Moontower #13


Ten years ago when I lived in Long Island City I discovered Crossfit. It maintains cult-like elements which allowed it to spread virally. If you have ever met an apostle who was still in the indoctrination phase you might have AMRAP’d your eye-rolling muscles. You could have done worse than snuck ketchup on their non-grass-fed burger. One thing you didn’t get to do, is get a word in during a conversation with a newly-converted. Blah, blah, WOD, RX, blah. My favorite parody of it never fails to amuse me.

Now for all the great comedic material its beacon generated, Crossfit did repackage and admirably bring awareness to timeless principles like functional fitness and eating real, unprocessed food. It’s rise coincided with the growth of Netflix health documentaries and Facebook. The influence of Crossfit can be seen almost everywhere. Many gyms and trainers are white-labeling Crossfit practices, creating unbranded classes and camaraderie with a mission of having members push one another to look and feel better,

Yinh and I were heavily influenced by our coach Vadim Noskov. I could say a lot about him but just imagine the respected people in your life who were wholly devoted to their craft, unyielding in their approach, and, yet, as teachers made you feel that helping you was the reason they woke up in the morning. That is Vadim. (He has no idea I’m writing this and I haven’t done more than exchange FB birthday greetings since I left NYC in 2012). One of the lessons that stuck with me occurred when a student asked if they could wear gloves during a pullup-heavy workout. While calloused hands were a CF badge of honor, Vadim’s objection to gloves wasn’t about some fleeting totem. Vadim replied, “If you were hiking on a ledge and slipped and had to catch yourself, would you be wearing gloves?”. Whoa, calm down, Rambo, it’s just pull-ups.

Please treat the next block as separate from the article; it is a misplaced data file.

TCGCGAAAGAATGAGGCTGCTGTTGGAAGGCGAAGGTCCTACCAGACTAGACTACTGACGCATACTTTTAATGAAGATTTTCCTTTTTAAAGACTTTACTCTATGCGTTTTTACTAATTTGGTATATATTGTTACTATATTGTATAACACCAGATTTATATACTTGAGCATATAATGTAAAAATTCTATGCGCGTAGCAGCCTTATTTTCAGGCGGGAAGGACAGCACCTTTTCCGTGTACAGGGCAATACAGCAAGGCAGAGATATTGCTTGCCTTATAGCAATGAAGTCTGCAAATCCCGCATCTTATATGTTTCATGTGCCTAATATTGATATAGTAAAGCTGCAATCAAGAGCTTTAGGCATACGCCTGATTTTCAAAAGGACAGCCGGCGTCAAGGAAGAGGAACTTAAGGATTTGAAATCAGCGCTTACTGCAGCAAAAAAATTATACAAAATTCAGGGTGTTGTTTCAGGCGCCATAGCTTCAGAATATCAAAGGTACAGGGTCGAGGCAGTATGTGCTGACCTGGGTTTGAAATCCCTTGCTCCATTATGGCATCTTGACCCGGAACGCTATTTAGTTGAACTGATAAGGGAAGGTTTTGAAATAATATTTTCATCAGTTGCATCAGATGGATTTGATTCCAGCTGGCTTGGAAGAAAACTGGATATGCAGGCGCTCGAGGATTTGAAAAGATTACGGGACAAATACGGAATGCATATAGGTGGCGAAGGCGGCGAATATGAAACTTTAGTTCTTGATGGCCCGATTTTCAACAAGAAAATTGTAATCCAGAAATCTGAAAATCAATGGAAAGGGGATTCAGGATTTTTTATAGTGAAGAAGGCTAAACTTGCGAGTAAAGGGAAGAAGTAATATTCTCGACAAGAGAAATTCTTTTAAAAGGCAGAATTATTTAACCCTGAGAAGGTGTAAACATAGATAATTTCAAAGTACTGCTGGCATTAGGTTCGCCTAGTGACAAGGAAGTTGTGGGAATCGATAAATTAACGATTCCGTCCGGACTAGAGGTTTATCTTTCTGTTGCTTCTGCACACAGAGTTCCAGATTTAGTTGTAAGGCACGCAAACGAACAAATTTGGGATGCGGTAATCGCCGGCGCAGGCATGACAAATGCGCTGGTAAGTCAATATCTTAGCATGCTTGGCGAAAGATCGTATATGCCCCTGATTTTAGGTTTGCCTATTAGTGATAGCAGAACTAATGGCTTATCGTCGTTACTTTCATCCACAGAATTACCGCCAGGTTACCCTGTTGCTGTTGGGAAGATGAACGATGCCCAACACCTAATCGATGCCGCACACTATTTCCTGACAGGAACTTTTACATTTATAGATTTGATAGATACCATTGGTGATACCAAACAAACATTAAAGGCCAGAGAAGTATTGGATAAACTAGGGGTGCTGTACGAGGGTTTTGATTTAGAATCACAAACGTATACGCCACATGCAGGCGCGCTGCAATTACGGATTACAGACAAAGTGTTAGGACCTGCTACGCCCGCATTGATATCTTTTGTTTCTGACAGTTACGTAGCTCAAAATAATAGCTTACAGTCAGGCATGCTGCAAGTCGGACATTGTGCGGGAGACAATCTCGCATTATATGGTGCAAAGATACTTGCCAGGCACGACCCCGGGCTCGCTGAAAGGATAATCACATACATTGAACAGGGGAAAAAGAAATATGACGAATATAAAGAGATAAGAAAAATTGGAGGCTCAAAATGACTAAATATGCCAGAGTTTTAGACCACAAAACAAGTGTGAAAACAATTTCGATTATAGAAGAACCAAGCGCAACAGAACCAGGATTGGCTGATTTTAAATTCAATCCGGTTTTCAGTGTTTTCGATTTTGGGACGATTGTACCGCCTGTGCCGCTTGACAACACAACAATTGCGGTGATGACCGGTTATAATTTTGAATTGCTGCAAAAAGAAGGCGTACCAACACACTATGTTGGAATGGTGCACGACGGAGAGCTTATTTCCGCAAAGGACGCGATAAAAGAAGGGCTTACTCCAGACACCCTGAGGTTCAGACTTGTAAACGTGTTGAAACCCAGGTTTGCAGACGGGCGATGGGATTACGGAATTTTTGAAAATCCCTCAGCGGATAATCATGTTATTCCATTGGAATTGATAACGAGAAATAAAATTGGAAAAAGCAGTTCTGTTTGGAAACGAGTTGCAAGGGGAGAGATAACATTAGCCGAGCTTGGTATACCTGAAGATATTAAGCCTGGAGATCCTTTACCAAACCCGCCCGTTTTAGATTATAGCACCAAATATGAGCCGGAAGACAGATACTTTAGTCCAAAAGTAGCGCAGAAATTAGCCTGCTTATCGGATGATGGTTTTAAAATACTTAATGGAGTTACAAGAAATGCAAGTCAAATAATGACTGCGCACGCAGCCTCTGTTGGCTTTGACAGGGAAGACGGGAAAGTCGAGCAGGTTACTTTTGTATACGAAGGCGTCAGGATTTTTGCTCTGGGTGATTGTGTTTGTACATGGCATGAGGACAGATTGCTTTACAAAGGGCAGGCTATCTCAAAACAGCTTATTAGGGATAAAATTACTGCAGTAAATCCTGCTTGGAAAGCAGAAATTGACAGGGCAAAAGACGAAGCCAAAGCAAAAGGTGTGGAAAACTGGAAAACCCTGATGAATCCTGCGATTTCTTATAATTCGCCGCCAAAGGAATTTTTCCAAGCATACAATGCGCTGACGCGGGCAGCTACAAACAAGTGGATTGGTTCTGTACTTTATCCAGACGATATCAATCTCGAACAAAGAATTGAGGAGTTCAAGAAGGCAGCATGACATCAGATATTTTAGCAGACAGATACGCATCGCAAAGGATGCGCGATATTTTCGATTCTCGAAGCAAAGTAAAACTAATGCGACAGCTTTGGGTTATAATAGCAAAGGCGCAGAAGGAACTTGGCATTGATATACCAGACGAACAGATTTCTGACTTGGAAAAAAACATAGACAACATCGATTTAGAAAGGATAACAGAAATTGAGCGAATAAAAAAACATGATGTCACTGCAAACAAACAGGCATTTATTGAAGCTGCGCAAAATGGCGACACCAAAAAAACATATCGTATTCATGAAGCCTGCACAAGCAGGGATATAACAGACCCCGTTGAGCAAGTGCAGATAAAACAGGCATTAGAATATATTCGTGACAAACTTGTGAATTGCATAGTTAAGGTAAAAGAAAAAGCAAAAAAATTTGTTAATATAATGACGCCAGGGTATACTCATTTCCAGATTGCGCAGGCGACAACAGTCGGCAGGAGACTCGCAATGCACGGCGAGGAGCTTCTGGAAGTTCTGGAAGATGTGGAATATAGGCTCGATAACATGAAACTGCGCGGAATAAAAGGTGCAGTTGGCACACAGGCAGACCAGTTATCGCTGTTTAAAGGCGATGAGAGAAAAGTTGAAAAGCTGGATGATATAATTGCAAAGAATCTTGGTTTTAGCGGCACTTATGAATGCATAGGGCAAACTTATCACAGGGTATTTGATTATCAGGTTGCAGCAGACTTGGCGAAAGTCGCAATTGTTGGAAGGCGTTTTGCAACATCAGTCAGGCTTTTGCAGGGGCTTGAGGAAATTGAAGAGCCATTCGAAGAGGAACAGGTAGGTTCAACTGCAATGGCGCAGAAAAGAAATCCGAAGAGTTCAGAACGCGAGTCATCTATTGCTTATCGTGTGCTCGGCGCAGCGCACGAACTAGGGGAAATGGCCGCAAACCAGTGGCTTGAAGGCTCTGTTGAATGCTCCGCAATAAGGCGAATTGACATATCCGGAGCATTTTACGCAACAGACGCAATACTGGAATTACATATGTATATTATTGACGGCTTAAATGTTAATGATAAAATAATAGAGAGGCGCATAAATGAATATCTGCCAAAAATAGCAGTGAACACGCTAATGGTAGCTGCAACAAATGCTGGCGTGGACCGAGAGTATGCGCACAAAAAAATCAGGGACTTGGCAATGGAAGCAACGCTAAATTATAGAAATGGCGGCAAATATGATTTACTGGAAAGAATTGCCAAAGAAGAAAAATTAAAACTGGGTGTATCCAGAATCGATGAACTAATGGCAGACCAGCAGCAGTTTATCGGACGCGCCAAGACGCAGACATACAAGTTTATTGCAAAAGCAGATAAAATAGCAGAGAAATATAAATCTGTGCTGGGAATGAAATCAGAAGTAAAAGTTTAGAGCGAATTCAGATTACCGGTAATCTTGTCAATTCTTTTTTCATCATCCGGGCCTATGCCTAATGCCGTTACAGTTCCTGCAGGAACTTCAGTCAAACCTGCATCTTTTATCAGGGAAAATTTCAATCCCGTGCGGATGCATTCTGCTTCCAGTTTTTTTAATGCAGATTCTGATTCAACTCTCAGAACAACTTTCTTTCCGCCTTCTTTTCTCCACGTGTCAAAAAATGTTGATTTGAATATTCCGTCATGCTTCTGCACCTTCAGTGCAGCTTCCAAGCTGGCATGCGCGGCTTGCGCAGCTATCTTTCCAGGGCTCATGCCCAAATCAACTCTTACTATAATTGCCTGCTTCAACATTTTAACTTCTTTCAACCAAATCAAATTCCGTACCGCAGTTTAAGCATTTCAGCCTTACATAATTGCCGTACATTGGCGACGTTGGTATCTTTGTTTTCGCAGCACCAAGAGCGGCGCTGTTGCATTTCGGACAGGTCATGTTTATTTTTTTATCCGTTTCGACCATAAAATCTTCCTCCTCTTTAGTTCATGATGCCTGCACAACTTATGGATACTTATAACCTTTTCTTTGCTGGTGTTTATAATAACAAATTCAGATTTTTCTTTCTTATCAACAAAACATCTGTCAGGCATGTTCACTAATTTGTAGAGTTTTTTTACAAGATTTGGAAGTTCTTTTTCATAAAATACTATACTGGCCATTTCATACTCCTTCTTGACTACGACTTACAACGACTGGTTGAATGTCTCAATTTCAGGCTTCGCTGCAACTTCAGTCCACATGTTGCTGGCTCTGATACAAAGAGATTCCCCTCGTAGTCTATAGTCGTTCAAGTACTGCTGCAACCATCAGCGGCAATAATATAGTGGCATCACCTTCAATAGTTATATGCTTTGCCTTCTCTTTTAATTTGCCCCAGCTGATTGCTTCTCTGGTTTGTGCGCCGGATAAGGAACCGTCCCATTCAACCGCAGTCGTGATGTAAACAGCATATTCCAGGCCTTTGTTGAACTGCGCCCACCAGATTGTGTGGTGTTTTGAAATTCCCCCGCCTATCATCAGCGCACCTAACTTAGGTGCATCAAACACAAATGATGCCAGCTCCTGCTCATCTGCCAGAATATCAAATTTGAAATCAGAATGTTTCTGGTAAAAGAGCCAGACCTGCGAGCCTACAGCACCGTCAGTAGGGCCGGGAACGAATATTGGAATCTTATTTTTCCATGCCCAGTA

It’s not just pull-ups. The reason Vadim’s Socratic nudge sticks in my head didn’t crystallize until years later. It’s not just about preparation in the Boy-Scout sense of the word. It’s about preparing so that you are confident in your own flexibility. It’s not about “just-in-case”. It’s about, “the thing to expect is the unexpected”. The framing is subtle. I don’t assume X most of the time and have simple fallbacks in case of Y. It’s being ok that I don’t have a great sense of what the Xs are. And I’m at peace with that because my default value is pure flexibility. (I’m not pretending I live up to this btw).